Kill Phil

California Democrats were faced with the choice of two Pyrrhic victories this year. Play partisan hardball (a la Republican Congress) with the Governor after his 2005 special election defeat and nudge people towards Angelides, or deal with Arnold and destroy motivation for independents to head to the polls in November.

They chose the later, and it’s done a lot of good, but it will Kill Phil.

It started with the deal on the infrastructure bonds. Sure, there was some wrangling, but that’s just high stakes negotiation for you.

The budget was on time. More money for schools.

All of that was wonderful and needed. Then came the two killers.

My theory of California politics is that it’s much more linear than national politics. The labor/corporate axis is dominant, at least much more so than on the national stage. So when Arnold made a deal on the minimum wage, it mollified, to some extent, a large part of the Democrats’ support. In essence, it sent a signal that Arnold was someone that could be dealt with, so ridding us of him was not an emergency.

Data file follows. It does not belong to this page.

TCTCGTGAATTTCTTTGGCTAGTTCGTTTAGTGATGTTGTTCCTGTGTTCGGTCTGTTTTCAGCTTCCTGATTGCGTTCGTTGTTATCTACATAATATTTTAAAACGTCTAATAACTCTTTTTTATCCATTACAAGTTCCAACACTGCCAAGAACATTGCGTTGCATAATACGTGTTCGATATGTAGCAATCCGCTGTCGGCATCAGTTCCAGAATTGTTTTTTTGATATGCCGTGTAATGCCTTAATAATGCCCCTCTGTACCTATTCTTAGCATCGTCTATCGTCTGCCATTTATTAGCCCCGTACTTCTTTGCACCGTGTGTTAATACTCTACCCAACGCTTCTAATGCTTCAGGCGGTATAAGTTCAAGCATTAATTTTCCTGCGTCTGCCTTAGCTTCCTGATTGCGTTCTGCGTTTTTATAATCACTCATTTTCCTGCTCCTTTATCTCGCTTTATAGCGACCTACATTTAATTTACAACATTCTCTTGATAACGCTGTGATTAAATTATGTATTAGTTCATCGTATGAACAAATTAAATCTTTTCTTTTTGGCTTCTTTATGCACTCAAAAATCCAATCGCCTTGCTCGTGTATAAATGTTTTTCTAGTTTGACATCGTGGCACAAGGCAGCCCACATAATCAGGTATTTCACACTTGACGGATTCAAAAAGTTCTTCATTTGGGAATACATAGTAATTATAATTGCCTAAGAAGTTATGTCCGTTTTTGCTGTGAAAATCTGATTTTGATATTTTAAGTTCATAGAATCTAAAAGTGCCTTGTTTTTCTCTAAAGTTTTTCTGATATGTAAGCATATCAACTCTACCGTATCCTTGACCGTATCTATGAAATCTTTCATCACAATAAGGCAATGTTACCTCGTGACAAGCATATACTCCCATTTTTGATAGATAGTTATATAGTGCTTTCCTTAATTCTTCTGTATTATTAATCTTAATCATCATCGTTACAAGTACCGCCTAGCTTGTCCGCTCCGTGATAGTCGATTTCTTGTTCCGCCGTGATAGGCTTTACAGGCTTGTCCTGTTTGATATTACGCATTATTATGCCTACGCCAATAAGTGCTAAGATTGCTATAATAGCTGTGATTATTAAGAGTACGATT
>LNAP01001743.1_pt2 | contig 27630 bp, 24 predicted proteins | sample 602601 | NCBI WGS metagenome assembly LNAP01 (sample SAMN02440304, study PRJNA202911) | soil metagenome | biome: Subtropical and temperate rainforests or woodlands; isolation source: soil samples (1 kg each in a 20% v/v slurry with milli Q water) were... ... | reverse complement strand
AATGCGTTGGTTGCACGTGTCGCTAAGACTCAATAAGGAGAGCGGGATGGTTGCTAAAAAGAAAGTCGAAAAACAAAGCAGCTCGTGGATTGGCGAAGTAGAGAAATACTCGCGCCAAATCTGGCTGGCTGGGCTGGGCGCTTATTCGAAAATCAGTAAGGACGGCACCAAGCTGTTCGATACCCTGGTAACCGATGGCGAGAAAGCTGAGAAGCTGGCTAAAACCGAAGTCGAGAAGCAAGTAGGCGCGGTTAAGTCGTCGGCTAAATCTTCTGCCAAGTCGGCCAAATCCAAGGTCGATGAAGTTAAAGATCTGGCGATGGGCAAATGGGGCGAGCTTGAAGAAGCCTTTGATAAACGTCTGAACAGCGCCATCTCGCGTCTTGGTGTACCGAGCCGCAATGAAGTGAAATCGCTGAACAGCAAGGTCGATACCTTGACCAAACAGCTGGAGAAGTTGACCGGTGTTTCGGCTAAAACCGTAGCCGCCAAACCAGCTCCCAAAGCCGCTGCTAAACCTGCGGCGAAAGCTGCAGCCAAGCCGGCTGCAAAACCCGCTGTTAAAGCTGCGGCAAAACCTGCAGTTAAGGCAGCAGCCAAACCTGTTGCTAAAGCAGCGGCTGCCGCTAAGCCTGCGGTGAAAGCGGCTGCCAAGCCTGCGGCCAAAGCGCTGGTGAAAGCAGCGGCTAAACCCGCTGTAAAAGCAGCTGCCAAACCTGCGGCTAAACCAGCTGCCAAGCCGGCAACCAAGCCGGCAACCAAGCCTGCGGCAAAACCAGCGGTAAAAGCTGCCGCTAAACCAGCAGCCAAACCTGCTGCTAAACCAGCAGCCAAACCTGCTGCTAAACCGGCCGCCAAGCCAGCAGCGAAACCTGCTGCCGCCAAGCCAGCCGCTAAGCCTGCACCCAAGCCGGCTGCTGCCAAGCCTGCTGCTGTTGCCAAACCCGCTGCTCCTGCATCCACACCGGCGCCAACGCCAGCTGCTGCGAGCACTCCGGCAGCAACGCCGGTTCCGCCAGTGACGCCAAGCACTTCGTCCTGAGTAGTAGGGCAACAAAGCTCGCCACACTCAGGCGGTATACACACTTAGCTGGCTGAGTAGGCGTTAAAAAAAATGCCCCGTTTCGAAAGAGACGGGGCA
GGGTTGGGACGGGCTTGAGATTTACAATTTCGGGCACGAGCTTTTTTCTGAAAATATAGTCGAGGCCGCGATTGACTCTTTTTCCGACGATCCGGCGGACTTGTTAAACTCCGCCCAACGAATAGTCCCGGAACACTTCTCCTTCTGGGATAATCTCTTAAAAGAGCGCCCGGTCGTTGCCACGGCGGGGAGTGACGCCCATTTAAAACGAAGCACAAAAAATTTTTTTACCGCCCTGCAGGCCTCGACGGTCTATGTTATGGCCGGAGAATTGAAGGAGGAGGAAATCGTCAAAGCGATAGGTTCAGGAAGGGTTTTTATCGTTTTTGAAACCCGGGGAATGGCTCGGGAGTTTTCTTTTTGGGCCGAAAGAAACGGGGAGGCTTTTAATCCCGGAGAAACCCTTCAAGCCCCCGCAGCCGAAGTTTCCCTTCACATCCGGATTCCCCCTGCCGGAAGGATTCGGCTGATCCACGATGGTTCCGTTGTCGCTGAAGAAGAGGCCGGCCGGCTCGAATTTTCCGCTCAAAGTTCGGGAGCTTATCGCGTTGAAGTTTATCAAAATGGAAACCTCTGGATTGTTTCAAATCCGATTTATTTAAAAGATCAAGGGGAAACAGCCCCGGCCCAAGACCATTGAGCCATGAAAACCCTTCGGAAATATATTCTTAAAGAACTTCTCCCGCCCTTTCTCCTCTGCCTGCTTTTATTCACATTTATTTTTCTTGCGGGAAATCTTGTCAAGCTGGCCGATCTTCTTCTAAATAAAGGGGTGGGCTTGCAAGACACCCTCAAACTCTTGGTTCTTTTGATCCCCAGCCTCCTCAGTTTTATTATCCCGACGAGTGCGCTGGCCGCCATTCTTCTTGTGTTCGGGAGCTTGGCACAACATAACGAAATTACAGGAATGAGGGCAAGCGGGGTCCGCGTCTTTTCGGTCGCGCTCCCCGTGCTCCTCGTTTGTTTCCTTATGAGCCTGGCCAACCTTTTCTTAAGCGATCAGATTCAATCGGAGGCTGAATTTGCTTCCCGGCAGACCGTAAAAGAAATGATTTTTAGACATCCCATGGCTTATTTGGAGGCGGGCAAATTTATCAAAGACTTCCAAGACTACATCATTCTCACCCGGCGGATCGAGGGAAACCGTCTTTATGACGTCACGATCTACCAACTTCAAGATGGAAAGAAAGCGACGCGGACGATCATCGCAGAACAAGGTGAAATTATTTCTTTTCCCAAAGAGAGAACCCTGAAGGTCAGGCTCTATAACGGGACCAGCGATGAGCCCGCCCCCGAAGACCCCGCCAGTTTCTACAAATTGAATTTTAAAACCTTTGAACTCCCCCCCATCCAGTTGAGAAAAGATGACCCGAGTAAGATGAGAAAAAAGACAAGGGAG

He did the same thing to environmentalists with the global warming bill, playing into his supposed reputation as an environmentalist, Hummers notwithstanding.

So, who’s left? Social liberals? Arnold has been very quiet on the social front. Check.

That leaves us partisan Democrats. Even asuming 100% turnout among us, we don’t win an election without a jolt from independents, and Arnold now owns them. (See the PPIC poll.)

I’ve been a big Phil naysayer on this site. So, you can take what I say in that context. I believe that given these dynamics, unless he was going to run a campaign for real change in our state he was going to lose. Now it’s almost certain.

Blame whoever you want, but unless lightning strikes, it’s the Democratic legislature that did it.

I’m glad they acted this way. They were responsible to the people first. If only the other side would act that way.